And then, as in many other Republican-dominated states, Florida is limiting the time prior to Election Day when those registered can vote early. When Jeb Bush was governor the period was extended to a full two weeks; but with Rick Scott as governor, it is now just eight days. This of course primarily affects low-income people who cannot easily take time off from work to vote.

As one measure of how effective Florida's efforts are in restricting voting, one of the 2,700 voters targeted in the initial list the state has determined are not citizens and are ineligible to vote was 91-year-old World War II veteran, and Bronze Star recipient, Bill Internicola.

With a last name like Internicola, Bronze Star aside, he must be a foreigner.

Tuesday, June 05, 2012

June 5, 2012--Medically Confused

Among the things we do while in New York City are catch-ups with friends, keeping the search going for the perfect morning coffee (by far the best are the cortados at The Smile on Bond Street), and checking in with our corps of doctors. 

Thankfully, all our vitals appear to be working; but, while waiting for test results we have become increasingly confused about how best to monitor and take care of our health. 

This is because there is increasing evidence that in the absence of symptoms many of the tests we have routinely submitted to may in fact be more harmful than helpful.

Here is a summary of concerning things from Sunday's New York Times:  

Imaging for common headaches A careful medical history and neurological exam usually
are sufficient.
Imaging for lower back pain of short duration In most cases, with no sign of nerve
damage, scans bring no improvement in outcomes.
Bone scans to detect osteoporosis for women under 65 These often result in patients’
taking unneeded drugs rife with side effects.
Pre-operation chest X-ray Many hospitals do this, but it is a largely wasted effort unless
patients have signs of heart or lung disease.
Prostate specific antigen test A government panel no longer recommends this, saying its
harms far outweigh its benefits.
Annual Pap smear This test, for early detection of cervical cancer, is needed only once
every three years after a normal test.
Annual cholesterol test Adults need these only once every five years after having a test
with normal results.
Annual blood work Routine blood tests are no longer recommended for people who feel
well. Again, false positives are common.
Annual EKG For healthy people with no symptoms of heart disease, the electrocardiogram
is more likely to mislead than to identify early disease, leading to further needless tests — like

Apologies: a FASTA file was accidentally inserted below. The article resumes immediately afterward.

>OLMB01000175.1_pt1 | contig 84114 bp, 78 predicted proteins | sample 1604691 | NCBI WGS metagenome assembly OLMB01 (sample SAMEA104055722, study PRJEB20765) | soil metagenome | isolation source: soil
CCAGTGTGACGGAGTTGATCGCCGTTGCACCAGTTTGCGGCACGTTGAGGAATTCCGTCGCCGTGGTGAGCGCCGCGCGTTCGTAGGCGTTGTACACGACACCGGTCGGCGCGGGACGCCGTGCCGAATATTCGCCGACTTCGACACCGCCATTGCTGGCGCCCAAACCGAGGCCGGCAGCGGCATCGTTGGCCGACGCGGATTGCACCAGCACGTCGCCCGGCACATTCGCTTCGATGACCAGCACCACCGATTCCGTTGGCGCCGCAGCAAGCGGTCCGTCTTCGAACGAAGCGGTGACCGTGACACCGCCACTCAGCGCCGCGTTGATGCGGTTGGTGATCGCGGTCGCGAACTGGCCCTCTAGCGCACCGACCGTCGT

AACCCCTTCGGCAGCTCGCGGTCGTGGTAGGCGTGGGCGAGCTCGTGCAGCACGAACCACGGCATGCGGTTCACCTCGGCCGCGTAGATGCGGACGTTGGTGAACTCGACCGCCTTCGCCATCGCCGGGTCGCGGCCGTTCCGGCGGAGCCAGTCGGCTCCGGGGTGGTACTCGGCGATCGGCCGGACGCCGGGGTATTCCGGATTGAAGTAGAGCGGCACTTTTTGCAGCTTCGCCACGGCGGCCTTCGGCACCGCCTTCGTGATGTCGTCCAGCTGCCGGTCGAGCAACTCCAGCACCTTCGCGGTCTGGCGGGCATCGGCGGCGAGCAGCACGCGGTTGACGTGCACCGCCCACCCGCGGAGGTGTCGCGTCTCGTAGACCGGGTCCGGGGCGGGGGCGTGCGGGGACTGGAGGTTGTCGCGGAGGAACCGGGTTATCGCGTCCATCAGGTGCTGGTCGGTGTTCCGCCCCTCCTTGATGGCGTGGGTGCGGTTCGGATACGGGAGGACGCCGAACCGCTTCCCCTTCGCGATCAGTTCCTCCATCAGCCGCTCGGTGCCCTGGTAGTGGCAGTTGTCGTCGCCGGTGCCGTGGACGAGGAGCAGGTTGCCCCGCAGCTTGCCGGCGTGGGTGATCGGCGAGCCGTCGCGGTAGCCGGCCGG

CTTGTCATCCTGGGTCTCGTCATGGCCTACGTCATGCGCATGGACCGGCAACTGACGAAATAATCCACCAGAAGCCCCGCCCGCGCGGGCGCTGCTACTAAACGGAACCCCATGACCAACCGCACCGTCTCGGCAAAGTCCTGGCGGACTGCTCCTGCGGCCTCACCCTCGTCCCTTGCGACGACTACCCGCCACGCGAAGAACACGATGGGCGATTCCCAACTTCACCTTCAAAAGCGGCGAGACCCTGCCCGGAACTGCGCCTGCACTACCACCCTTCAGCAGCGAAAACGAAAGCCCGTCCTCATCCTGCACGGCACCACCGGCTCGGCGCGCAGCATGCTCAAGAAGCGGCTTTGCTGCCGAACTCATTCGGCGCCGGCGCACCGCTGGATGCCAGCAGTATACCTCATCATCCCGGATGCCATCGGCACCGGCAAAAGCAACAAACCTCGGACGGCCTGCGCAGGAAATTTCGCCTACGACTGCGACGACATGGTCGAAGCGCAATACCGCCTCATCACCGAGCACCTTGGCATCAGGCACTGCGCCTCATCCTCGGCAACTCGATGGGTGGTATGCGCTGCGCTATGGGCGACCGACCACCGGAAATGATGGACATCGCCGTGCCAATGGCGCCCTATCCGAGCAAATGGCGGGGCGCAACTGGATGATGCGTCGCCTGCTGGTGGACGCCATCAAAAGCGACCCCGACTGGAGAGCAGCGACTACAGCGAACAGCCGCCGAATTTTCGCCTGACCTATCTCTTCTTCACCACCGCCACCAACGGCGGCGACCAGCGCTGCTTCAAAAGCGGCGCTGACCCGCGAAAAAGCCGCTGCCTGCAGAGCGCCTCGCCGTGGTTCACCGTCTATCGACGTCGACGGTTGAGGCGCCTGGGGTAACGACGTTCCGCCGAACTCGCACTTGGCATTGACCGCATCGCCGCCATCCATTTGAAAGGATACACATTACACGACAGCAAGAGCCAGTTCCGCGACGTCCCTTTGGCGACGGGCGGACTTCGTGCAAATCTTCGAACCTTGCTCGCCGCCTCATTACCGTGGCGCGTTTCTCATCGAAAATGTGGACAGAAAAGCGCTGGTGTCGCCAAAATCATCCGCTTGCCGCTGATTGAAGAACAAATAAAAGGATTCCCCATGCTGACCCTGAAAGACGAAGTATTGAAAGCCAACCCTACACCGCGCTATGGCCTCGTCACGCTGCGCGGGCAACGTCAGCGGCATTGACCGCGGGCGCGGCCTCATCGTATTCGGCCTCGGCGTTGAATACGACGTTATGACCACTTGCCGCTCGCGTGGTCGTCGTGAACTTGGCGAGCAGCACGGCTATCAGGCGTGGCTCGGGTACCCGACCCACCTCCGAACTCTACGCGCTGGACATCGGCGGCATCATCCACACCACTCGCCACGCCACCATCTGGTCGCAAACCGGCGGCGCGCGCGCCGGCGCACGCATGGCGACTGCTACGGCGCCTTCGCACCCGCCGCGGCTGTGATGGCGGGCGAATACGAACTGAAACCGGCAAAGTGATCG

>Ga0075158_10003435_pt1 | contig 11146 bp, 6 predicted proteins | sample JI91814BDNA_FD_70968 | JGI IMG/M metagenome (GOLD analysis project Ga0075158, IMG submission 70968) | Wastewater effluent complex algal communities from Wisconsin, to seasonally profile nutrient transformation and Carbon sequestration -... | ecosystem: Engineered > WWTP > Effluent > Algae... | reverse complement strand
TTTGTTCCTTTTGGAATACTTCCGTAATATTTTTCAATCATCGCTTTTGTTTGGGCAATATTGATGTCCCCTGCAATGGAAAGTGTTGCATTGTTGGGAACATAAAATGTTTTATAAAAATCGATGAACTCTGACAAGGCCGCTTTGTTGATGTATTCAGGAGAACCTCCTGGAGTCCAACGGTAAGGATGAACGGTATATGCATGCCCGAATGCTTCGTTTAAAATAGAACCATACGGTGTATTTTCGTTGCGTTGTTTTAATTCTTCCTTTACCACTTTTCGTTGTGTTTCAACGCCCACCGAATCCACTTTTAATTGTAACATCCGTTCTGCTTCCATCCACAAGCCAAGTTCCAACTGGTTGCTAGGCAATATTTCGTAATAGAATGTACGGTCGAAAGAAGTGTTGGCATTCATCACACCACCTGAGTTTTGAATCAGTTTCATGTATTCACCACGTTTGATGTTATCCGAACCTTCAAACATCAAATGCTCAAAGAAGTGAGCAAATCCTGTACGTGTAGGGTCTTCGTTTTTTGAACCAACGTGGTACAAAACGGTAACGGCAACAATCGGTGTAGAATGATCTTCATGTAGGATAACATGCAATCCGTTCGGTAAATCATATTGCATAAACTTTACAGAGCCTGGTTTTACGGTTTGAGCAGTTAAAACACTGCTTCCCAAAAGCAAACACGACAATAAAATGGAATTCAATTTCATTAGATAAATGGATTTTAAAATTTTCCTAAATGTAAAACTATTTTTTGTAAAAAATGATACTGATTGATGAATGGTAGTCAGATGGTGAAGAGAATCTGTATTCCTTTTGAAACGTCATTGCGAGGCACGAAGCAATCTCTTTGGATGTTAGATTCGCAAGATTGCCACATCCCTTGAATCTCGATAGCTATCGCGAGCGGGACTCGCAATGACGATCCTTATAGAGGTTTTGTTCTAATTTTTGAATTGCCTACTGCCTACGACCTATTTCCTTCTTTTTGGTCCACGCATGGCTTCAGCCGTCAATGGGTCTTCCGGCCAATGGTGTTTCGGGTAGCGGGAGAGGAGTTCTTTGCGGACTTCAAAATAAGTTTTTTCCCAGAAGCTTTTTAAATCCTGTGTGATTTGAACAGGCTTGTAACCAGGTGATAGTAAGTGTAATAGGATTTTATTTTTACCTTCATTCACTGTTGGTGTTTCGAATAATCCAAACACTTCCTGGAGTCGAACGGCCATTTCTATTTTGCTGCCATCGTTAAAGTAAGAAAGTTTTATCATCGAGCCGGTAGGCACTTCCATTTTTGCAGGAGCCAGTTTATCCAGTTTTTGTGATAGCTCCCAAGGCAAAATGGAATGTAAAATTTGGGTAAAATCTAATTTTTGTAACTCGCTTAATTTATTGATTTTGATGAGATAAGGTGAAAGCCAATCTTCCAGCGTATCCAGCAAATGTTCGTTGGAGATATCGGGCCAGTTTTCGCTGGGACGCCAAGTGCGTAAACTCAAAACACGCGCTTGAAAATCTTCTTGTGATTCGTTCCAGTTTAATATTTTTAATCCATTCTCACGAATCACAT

CT scans with their accompanying radiation — and perhaps unnecessary drugs or surgery.
Annual physical For healthy, asymptomatic adults, it’s an inefficient gauge of health, more
likely to find false positives than real disease
While struggling to figure this out, and hearing that coffee is a good source of antioxidants, I think I'll order another cortado.

Monday, June 04, 2012

June 4, 2012--"Sterling Career"

First Obama surrogate Cory Booker on Meet the Press blurted out that hearing President Obama talk critically about Bain Capital makes him "nauseous" and now Bill Clinton on the Piers Morgan Show does the Newark mayor one better--he spoke glowingly about Mitt Romney's "sterling" career at Bain.

What's going on here?

The quick answer is that both Booker and Clinton are more comfortable in the world of private equity moguls than among the "people." Both go to them for support and funding. A goodly portion of Booker's campaign money comes from Bain partners (at least $300,000 worth) and the Clinton Foundation gets most of its cash from the uber-wealthy.

Also, the very rich throw great parties.

The more interesting answer is that they both are ambivalent about Obama--Booker, as an African-American always thought about himself as becoming the first black president but then along came Obama and shunted that ambitions aside.

Clinton's real reason for undermining Obama is a bit more complicated. Recall, it was Toni Morrison who designated him the "first black president" and to be thus anointed was his all time favorite thing.

Then, of course, out of love and guilt he worked hard in 2008 to secure the Democratic nomination for Hillary. Even though husband Bill was our first black president, as Bubba, he also felt he had cred among white folks in the South and was the first to overtly play the race card during the crucial South Carolina primary.

Interviewed by ABC News during the 2008 campaign he linked Barack Obama to the much more militant-feeling Jessie Jackson who won the SC primaries in 1984 and '88. For Clinton to plant the idea that Obama was just like Jackson was more than racial code.

But, in spite of Bill Clinton's best efforts (at least his conscious ones), Obama won the nomination and the presidency, adding insult to injury along the way by describing Ronald Reagan (accurately) as a "transformative" president. Bill Clinton? Not so much.

And then Obama made things better (or worse) for Bill by naming Hillary Clinton his Secretary of State.

Back, then, to last week's comments about Romney's "sterling business career": Barack Obama during his first term has rarely turned to Bill Clinton for more than casual advice. Yes, Bill has his foundation, is widely visible, and has made tens of millions; but he has been kept agonizably at arms length from presidential power, the ultimate aphrodisiac.

And we know how important that is to him.

Friday, June 01, 2012

June 1, 2012--Lazy Day

Yesterday was spectacular but tuckered me out. So I will return to this place on Monday.